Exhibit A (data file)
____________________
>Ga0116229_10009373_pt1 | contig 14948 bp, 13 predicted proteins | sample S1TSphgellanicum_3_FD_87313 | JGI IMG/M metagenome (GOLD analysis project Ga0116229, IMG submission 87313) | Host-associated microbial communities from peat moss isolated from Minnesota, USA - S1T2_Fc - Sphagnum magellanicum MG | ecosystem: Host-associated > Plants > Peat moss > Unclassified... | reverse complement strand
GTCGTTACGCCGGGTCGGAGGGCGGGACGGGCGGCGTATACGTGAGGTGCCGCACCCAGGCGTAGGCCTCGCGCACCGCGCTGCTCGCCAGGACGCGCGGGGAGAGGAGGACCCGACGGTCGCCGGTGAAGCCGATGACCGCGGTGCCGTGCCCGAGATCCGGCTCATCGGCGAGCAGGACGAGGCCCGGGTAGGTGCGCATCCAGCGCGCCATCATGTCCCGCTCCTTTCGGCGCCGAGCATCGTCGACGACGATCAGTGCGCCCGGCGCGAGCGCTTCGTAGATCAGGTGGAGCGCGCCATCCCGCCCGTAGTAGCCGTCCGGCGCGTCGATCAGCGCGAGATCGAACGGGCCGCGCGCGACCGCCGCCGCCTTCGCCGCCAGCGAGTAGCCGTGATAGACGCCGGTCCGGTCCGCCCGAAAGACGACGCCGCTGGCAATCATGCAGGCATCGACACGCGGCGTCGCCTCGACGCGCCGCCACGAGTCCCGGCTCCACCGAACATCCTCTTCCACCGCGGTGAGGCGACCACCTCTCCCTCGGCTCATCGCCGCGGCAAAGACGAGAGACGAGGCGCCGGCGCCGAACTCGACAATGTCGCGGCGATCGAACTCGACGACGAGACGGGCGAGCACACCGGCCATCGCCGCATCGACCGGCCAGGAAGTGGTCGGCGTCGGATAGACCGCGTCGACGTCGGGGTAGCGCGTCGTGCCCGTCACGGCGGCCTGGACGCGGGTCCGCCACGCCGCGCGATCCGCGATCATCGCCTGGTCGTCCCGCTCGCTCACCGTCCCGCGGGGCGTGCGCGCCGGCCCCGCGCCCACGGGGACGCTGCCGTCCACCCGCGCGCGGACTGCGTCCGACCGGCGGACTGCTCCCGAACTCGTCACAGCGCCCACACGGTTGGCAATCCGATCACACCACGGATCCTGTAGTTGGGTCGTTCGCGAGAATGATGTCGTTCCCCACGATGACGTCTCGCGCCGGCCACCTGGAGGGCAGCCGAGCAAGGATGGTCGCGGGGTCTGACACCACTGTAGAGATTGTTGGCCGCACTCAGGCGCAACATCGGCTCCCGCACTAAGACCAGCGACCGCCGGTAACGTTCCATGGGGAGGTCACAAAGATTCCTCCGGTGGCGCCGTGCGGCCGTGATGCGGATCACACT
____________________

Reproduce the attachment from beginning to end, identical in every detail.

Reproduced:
>Ga0116229_10009373_pt1 | contig 14948 bp, 13 predicted proteins | sample S1TSphgellanicum_3_FD_87313 | JGI IMG/M metagenome (GOLD analysis project Ga0116229, IMG submission 87313) | Host-associated microbial communities from peat moss isolated from Minnesota, USA - S1T2_Fc - Sphagnum magellanicum MG | ecosystem: Host-associated > Plants > Peat moss > Unclassified... | reverse complement strand
GTCGTTACGCCGGGTCGGAGGGCGGGACGGGCGGCGTATACGTGAGGTGCCGCACCCAGGCGTAGGCCTCGCGCACCGCGCTGCTCGCCAGGACGCGCGGGGAGAGGAGGACCCGACGGTCGCCGGTGAAGCCGATGACCGCGGTGCCGTGCCCGAGATCCGGCTCATCGGCGAGCAGGACGAGGCCCGGGTAGGTGCGCATCCAGCGCGCCATCATGTCCCGCTCCTTTCGGCGCCGAGCATCGTCGACGACGATCAGTGCGCCCGGCGCGAGCGCTTCGTAGATCAGGTGGAGCGCGCCATCCCGCCCGTAGTAGCCGTCCGGCGCGTCGATCAGCGCGAGATCGAACGGGCCGCGCGCGACCGCCGCCGCCTTCGCCGCCAGCGAGTAGCCGTGATAGACGCCGGTCCGGTCCGCCCGAAAGACGACGCCGCTGGCAATCATGCAGGCATCGACACGCGGCGTCGCCTCGACGCGCCGCCACGAGTCCCGGCTCCACCGAACATCCTCTTCCACCGCGGTGAGGCGACCACCTCTCCCTCGGCTCATCGCCGCGGCAAAGACGAGAGACGAGGCGCCGGCGCCGAACTCGACAATGTCGCGGCGATCGAACTCGACGACGAGACGGGCGAGCACACCGGCCATCGCCGCATCGACCGGCCAGGAAGTGGTCGGCGTCGGATAGACCGCGTCGACGTCGGGGTAGCGCGTCGTGCCCGTCACGGCGGCCTGGACGCGGGTCCGCCACGCCGCGCGATCCGCGATCATCGCCTGGTCGTCCCGCTCGCTCACCGTCCCGCGGGGCGTGCGCGCCGGCCCCGCGCCCACGGGGACGCTGCCGTCCACCCGCGCGCGGACTGCGTCCGACCGGCGGACTGCTCCCGAACTCGTCACAGCGCCCACACGGTTGGCAATCCGATCACACCACGGATCCTGTAGTTGGGTCGTTCGCGAGAATGATGTCGTTCCCCACGATGACGTCTCGCGCCGGCCACCTGGAGGGCAGCCGAGCAAGGATGGTCGCGGGGTCTGACACCACTGTAGAGATTGTTGGCCGCACTCAGGCGCAACATCGGCTCCCGCACTAAGACCAGCGACCGCCGGTAACGTTCCATGGGGAGGTCACAAAGATTCCTCCGGTGGCGCCGTGCGGCCGTGATGCGGATCACACT